1977 – the Queen’s Silver Jubilee. A small boat called “The Queen Elizabeth” swayed on the River Thames just outside the Houses of Parliament. The band onboard played on. As the boat docked the police were waiting and 11 passengers were arrested.
If the band had remained silent and passengers had drunk tea and ate crumpets, they would have still been arrested. The “establishment” felt sufficiently threatened by the latest song from the band that it tried everything to suppress the song – even to the point, so it is rumoured, of “rigging” the pop charts (in an era when pop charts mattered) and allowing a Rod Stewart single to be Number 1. The song in question was God Save the Queen and the band, The Sex Pistols.
2012 – the Queen’s Diamond Jubilee. The Queen presides over the opening ceremony of the London Olympic Games. During the segment devoted to the recent musical culture of Britain, a substantial segment is devoted to the band. Stadium-high, Johnny Rotten et al scream out their succinct tirade against the lethargy of 1970s Britain, Pretty Vacant.
No one who had lived through the ‘70s who saw this today had Pretty Vacant in mind. The irony, the enjoyment and the sheer pointedness of that moment as Rotten’s 200-foot head turned to sneer his words directly at the Queen: it would have been enjoyed by William Blake through to Peter Ackroyd.
In that small but telling scene, a thousand years of British cultural history was summed up and as ever (to reference Shakespeare) played out. More so because – as much as it might seem odd to the rest of the world – this is the ying and yang of what it means to be British. The one has never existed without the other.
This particular culture war between the “Establishment” and the “Itinerant” is an inherent part of what makes Britain. And the friction between is one of the generative energies of the British imagination.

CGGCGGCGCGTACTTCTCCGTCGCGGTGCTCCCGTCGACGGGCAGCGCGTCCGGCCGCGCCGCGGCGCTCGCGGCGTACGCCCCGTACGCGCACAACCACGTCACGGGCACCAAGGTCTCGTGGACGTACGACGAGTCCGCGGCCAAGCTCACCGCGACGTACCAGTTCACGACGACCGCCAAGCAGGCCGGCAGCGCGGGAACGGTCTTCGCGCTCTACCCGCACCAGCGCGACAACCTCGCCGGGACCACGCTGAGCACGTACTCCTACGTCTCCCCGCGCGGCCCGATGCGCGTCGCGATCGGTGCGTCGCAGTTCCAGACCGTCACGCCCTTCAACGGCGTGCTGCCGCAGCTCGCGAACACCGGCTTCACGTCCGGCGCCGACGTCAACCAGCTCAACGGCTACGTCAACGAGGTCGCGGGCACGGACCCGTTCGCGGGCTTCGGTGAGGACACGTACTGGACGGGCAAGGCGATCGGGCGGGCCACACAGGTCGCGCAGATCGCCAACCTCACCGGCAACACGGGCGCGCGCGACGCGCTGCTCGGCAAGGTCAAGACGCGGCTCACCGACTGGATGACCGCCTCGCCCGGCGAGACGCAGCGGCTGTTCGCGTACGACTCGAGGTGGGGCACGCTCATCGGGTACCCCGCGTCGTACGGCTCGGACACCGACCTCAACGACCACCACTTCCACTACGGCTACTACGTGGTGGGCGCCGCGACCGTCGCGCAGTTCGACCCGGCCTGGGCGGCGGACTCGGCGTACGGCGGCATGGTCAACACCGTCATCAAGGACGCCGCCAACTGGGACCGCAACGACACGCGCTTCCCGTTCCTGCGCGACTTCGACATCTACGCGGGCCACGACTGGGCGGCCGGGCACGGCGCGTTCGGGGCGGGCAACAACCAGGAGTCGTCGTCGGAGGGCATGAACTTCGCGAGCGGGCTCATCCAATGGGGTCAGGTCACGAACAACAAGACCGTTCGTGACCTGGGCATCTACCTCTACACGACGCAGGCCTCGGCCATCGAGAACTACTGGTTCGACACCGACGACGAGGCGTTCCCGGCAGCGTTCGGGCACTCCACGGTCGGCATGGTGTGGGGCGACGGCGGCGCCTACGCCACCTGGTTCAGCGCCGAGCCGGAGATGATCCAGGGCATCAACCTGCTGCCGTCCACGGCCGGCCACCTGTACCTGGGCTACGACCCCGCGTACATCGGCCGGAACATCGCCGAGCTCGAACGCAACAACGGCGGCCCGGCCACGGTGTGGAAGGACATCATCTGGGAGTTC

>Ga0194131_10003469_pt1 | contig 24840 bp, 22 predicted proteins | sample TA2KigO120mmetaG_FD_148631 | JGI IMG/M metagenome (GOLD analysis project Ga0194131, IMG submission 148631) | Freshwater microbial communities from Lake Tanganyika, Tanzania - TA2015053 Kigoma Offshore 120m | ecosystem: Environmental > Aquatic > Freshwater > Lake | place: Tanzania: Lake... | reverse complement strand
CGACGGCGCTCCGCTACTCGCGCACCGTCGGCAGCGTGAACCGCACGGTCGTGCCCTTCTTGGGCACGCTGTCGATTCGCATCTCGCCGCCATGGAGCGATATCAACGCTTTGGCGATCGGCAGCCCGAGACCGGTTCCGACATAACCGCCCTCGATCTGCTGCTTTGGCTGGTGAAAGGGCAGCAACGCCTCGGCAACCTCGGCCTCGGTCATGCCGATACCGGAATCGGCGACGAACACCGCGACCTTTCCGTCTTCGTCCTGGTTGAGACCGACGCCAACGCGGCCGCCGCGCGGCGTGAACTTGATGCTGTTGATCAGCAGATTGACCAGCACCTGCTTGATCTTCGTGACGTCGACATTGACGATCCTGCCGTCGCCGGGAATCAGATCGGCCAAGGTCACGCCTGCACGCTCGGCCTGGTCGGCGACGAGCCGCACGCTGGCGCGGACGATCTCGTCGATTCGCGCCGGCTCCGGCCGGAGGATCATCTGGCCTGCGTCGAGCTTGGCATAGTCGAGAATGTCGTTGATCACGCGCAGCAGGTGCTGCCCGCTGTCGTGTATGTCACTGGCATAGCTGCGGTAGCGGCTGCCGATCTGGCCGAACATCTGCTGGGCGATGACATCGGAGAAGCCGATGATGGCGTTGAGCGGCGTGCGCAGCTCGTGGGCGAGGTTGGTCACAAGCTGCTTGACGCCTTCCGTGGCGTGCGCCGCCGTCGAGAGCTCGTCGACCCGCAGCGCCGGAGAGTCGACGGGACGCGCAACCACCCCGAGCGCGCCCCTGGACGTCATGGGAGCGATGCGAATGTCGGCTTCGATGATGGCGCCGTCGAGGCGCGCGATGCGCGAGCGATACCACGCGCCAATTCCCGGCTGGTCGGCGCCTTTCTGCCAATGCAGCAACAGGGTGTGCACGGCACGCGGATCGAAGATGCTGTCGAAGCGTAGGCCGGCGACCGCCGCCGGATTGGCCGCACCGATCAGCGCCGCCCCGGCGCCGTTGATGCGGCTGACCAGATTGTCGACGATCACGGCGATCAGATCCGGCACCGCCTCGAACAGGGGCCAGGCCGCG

Once upon a distant time the British carved giant mythical figures and horses into hills. In the same section of the opening ceremony, another graphic was made from a 100 volunteers standing in the shape of a “smiley face”, the graphic that is “carved”, or more precisely incised, into the surface of an ecstasy table. The motif might change but the craving for tribal transcendence remains.
Even Underworld’s anthemic chorus from their totemic song Born Slippy – “Lager, lager, lager” (a plea for abstinence rather than indulgence) – had its moment.
Flying characters descending from the heavens, odd gigantic puppets, dancing children and stupendous pyrotechnics are the “norm” for such events. Add a few concise narratives to inform and entertain and the formula is there. But the presentation of such honesty regarding the cultural evolution of a country particularly is rare; very rare indeed.
Even rarer was the sight of the head of government, in this case Prime Minister David Cameron, thoroughly enjoying the spectacle and meaning of it all. Believe me, like all of the British participants and viewers, he understood every part of the story.
Danny Boyle, the event’s director, told this story of stories well, the dynamic and complex mosaic that is and always has been Britain was there to decode.
Britain is a difficult place to sum up, especially within such an event. And this opening ceremony didn’t have the coherency of expression that Barcelona and Beijing had before it. But within the confines of the event, this opening ceremony succeeded on its own, very British, terms.